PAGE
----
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Encyclopedia > Church Slavonic language
Page from the Spiridon Psalter in Church Slavic.

Church Slavonic or Church Slavic (Bulgarian: църковнославянски език, tsarkovnoslavyanski ezik; Macedonian: црковнословенски јазик, crkovnoslovenski jazik; Russian: церковнославя́нский язы́к, tserkovnoslavyánskiy yazík; Serbian: Црквенословенски језик, crkvenoslovenski jezik; Czech: církevní slovanština; Polish: cerkiewnosłowiański) is the liturgical language of the Bulgarian Orthodox Church, Macedonian Orthodox Church, Russian Orthodox Church, Serbian Orthodox Church and other Slavic Orthodox Churches. Historically, this language is derived from Old Church Slavonic by adapting pronunciation and orthography and replacing some old and obscure words and expressions with their vernacular counterparts (for example from the Old Russian language). Image File history File links Question_book-3. ... Image File history File links Kiev_psalter. ... Image File history File links Kiev_psalter. ... A page from the psalter illustrating creation of Adam and his life in the Paradise. ... Serbian (; ) is one of the standard versions of the Shtokavian dialect, used primarily in Serbia, Bosnia and Herzegovina, Montenegro, Croatia, and by Serbs in the Serbian diaspora. ... A sacred language is a language, frequently a dead language, that is cultivated for religious reasons by people who speak another language in their daily life. ... The Bulgarian Orthodox Church (Bulgarian: , Bylgarska pravoslavna cyrkva) is an autocephalous Eastern Orthodox Church with some 6. ... The Macedonian Orthodox Church (Macedonian: Македонска Православна Црква, Transliteration: Makedonska Pravoslavna Crkva) is the body of Christians who are united under the Archbishop of Ohrid and Macedonia. ... The Russian Orthodox Church of the Moscow Patriarchate (Russian: ), also known as the Orthodox Christian Church of Russia, is a body of Christians who are united under the Patriarch of Moscow, who in turn is in communion with the other patriarchs and primates of the Eastern Orthodox Church. ... Flag of the Serbian Orthodox Church Unknown flag, seen offten in public. ... Slavic Orthodox Churches are to be found in Russia, Bulgaria, Serbia and Montenegro, and Macedonia, and they employ the Church Slavonic language in their liturgy. ... Old Church Slavonic (pol. ... Look up Vernacular in Wiktionary, the free dictionary. ... The name Old Russian language has been applied to different things. ...


Before the eighteenth century, Church Slavonic was in wide use as a general literary language in Russia. Although it was never spoken per se outside church services, members of the priesthood, poets, and the educated tended to slip its expressions into their speech. During the seventeenth and eighteenth centuries it was gradually replaced by the Russian language in secular literature and retained its use only in church. Although as late as the 1760s, Lomonosov argued that Church Slavonic was the so-called "high style" of Russian, within Russia itself this point of view largely vanished during the nineteenth century. Elements of its style may have survived longest in speech among the Old Believers after the late-seventeenth century schism in the Russian Orthodox Church. (17th century - 18th century - 19th century - more centuries) As a means of recording the passage of time, the 18th century refers to the century that lasted from 1701 through 1800. ... A literary language is a register of a language that is used in writing, and which often differs in lexicon and syntax from the language used in speech. ... Russian ( , transliteration: , IPA: ) is the most geographically widespread language of Eurasia and the most widely spoken of the Slavic languages. ... Events and Trends King George III ascends the British throne in 1760. ... The name Lomonosov may refer to: Mikhail Lomonosov, a polymath and writer of Imperial Russia Lomonosov Gold Medal, an annual award given by the Russian Academy of Sciences Lomonosov, Russia, a city named for Mikhail Lomonosov (formerly Oranienbaum) This is a disambiguation page — a navigational aid which lists other... In the context of Russian Orthodox church history, the Old Believers (Russian: ) separated after 1666 - 1667 from the hierarchy of the Russian Orthodox Church as a protest against church reforms introduced by Patriarch Nikon. ...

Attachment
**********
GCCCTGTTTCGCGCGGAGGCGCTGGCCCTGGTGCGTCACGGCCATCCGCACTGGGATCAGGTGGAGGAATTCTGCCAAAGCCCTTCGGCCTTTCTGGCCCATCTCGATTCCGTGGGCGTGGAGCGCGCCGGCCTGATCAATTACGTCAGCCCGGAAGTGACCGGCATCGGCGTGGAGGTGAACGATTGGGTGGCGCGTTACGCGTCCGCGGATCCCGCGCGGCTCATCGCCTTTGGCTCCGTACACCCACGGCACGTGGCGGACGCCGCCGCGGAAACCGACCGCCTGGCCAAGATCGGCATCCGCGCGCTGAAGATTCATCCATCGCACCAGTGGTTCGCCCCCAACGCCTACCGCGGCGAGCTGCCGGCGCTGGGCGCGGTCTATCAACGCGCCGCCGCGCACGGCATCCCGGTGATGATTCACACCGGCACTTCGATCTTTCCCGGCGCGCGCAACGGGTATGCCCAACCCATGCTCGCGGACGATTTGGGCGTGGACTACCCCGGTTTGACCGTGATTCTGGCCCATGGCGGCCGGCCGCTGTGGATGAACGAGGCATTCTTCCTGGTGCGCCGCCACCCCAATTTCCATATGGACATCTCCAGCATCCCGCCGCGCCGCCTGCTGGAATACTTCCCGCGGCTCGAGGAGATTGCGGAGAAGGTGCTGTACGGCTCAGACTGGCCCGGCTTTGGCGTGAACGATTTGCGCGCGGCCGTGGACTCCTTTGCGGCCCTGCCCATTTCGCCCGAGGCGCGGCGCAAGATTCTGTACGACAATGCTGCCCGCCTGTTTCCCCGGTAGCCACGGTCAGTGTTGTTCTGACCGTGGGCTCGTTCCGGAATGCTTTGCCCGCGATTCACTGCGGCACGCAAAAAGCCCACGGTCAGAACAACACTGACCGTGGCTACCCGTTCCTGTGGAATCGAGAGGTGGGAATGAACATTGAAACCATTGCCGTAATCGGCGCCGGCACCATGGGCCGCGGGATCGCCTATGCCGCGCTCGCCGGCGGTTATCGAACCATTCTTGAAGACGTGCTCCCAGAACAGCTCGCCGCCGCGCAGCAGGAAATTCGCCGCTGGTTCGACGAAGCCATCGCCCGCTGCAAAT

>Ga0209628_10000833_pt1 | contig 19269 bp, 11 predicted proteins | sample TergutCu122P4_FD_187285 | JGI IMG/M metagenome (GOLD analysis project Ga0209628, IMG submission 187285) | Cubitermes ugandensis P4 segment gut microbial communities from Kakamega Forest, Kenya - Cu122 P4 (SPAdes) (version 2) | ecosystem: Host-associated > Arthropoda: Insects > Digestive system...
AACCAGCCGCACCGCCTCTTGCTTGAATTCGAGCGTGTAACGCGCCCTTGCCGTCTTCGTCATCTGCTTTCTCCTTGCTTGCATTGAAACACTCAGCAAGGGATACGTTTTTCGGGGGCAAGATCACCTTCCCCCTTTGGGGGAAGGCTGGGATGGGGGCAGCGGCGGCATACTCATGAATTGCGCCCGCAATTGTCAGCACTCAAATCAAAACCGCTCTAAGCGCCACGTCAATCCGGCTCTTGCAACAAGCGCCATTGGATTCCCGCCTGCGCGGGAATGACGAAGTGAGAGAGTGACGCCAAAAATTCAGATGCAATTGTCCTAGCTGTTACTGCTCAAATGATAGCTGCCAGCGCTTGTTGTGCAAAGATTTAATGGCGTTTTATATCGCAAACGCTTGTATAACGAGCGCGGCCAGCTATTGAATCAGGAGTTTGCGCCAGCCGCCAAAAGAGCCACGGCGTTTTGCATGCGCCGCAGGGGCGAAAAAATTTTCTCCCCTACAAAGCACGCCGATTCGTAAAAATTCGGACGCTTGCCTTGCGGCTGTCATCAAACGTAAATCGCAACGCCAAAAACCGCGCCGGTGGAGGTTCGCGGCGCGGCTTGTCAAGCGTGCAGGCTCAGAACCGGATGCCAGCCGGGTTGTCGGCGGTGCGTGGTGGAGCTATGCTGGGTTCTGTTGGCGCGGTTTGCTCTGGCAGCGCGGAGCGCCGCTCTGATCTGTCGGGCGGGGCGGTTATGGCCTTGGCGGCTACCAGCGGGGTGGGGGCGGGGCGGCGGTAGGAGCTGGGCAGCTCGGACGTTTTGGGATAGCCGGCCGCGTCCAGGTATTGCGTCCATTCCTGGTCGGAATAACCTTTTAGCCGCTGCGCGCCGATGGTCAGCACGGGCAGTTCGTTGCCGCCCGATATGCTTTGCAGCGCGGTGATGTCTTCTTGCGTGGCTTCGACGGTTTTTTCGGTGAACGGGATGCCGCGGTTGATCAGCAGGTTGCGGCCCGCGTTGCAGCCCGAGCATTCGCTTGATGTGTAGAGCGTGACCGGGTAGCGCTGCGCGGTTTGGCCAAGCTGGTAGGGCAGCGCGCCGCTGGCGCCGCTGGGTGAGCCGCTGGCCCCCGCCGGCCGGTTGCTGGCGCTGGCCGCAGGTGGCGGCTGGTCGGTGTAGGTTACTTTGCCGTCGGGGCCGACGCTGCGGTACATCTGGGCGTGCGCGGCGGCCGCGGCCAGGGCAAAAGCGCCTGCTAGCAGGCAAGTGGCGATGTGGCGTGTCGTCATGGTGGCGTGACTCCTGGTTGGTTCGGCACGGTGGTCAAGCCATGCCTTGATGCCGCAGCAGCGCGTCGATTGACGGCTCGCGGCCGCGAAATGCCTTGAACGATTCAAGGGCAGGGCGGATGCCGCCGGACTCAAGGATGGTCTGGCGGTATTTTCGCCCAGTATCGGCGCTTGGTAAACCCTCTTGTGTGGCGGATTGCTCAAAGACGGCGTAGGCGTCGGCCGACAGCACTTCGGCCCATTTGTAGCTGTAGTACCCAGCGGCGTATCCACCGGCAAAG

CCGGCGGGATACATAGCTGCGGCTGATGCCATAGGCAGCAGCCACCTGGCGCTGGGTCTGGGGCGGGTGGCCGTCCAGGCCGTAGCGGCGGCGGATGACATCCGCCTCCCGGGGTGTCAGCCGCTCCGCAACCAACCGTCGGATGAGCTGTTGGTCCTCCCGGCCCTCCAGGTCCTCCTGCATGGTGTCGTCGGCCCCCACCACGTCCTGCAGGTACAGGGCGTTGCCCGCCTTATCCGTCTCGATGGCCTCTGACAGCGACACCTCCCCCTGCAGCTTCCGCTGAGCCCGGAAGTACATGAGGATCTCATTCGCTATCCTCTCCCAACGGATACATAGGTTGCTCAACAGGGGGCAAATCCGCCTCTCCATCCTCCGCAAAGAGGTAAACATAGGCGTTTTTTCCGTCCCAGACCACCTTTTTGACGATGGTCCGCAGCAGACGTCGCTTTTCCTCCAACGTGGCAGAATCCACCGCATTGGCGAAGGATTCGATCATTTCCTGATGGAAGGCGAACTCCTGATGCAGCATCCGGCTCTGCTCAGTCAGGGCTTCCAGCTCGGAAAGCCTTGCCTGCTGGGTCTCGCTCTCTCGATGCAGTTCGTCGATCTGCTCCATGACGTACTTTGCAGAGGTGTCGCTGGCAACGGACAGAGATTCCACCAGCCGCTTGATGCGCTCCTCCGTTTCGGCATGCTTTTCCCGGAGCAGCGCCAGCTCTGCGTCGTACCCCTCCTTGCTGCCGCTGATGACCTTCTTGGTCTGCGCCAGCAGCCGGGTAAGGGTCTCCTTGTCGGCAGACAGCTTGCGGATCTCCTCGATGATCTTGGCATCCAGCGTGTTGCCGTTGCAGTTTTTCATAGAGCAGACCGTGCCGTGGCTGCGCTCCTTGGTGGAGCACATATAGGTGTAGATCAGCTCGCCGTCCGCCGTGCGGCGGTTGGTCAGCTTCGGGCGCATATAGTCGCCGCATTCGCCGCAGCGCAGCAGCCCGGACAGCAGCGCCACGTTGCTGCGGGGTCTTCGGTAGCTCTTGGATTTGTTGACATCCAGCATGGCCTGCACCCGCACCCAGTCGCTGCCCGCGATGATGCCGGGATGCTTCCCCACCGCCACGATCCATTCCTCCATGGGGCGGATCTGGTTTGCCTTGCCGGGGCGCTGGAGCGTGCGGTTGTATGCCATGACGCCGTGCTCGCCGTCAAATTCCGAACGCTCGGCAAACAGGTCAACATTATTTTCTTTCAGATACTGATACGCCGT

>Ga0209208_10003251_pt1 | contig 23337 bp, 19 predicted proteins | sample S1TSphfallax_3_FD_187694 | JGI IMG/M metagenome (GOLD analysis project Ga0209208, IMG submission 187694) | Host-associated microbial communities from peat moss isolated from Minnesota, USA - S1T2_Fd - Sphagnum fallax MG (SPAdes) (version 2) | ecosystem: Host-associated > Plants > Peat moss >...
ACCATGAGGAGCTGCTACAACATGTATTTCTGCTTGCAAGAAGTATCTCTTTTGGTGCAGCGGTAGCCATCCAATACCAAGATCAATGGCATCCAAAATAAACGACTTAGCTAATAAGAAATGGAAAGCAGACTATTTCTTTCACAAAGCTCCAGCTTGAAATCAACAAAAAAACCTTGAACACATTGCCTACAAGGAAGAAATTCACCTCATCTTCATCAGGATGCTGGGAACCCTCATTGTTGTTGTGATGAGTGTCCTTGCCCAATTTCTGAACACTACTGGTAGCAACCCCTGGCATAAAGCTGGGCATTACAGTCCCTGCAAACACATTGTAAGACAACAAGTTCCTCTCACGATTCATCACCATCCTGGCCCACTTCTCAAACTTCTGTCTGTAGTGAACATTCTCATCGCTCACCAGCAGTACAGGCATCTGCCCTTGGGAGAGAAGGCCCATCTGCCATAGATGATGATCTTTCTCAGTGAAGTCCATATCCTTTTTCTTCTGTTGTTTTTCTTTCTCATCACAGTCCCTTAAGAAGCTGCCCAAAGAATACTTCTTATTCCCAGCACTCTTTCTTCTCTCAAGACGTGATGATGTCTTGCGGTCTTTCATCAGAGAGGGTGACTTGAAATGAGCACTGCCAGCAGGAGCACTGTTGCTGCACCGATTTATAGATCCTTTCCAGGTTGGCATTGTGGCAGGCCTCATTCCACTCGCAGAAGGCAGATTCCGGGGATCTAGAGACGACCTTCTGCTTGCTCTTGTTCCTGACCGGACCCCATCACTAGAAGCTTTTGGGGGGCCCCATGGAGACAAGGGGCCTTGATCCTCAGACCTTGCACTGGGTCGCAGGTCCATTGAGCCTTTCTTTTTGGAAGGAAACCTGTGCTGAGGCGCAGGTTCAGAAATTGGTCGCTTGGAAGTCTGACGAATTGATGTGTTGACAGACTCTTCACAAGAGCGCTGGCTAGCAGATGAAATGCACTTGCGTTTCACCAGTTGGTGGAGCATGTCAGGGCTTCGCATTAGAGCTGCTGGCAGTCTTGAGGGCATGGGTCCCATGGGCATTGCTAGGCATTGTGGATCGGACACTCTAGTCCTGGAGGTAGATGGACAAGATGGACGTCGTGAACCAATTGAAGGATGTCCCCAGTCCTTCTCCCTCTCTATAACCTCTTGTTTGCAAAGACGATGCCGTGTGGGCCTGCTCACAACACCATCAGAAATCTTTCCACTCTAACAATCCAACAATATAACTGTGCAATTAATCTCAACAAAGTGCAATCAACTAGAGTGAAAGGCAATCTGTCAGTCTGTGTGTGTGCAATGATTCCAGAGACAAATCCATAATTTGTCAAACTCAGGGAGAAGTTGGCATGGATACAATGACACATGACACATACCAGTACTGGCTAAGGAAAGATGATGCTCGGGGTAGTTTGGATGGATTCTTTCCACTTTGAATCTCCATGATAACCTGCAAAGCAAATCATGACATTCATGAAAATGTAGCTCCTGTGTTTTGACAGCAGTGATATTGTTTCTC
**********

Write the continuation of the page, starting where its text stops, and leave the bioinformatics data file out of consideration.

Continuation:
Church Slavonic (in various modifications) was also used as a liturgical and literary language in other Orthodox countries — Belarus, Ukraine, Romania, Serbia, Bulgaria and Macedonia — until it was replaced by national languages (but the liturgical use may continue). Not to be confused with Republika Srpska. ...


Many words have been borrowed from Church Slavonic into Russian. While both Russian and Church Slavonic are Slavic languages, some early Slavic sound combinations evolved differently in each branch. As a result, the borrowings into Russian are similar to native Russian words, but with South Slavic variances, e.g. (the first word in each pair is Russian, the second Church Slavonic): золото / злато (zoloto / zlato), город / град (gorod / grad (disambiguation)), горячий / горящий (goryačiy / goryaščiy), рожать / рождать (rožat’ / roždat’). Since the Russian Romantic era and the corpus of work of the great Russian authors (from Gogol to Chekhov, Tolstoy, and Dostoevsky), the relationship between words in these pairs has become traditional. Where the abstract meaning hasn't commandeered the Church Slavonic word completely, the two words are often synonyms related to one another much as Latin and native English words were related in the nineteenth century: one is archaic and characteristic of written high style, while the other is common and found in speech. Look up grad in Wiktionary, the free dictionary. ... Nikolai Vasilievich Gogol (Russian: ; IPA: ; Ukrainian: ) (April 1, 1809 — March 4, 1852) was a Russian-language writer of Ukrainian origin. ... Anton Pavlovich Chekhov (Russian: , IPA: ) was a Russian short story writer and playwright. ... Count Lev Nikolayevich Tolstoy(Lyof, Lyoff) (September 9 [O.S. August 28] 1828 – November 20 [O.S. November 7] 1910) (Russian: , IPA:  ), commonly referred to in English as Leo Tolstoy, was a Russian writer – novelist, essayist, dramatist and philosopher – as well as pacifist Christian anarchist and educational reformer. ... Fyodor Mikhailovich Dostoevsky (Russian: Фёдор Миха́йлович Достое́вский, IPA: , sometimes transliterated Dostoyevsky, Dostoievsky, or Dostoevski  ) (November 11 [O.S. October 30] 1821–February 9 [O.S. January 28] 1881) was a Russian novelist and writer of fiction whose works, including Crime and Punishment and The Brothers Karamazov, have had a profound and lasting effect...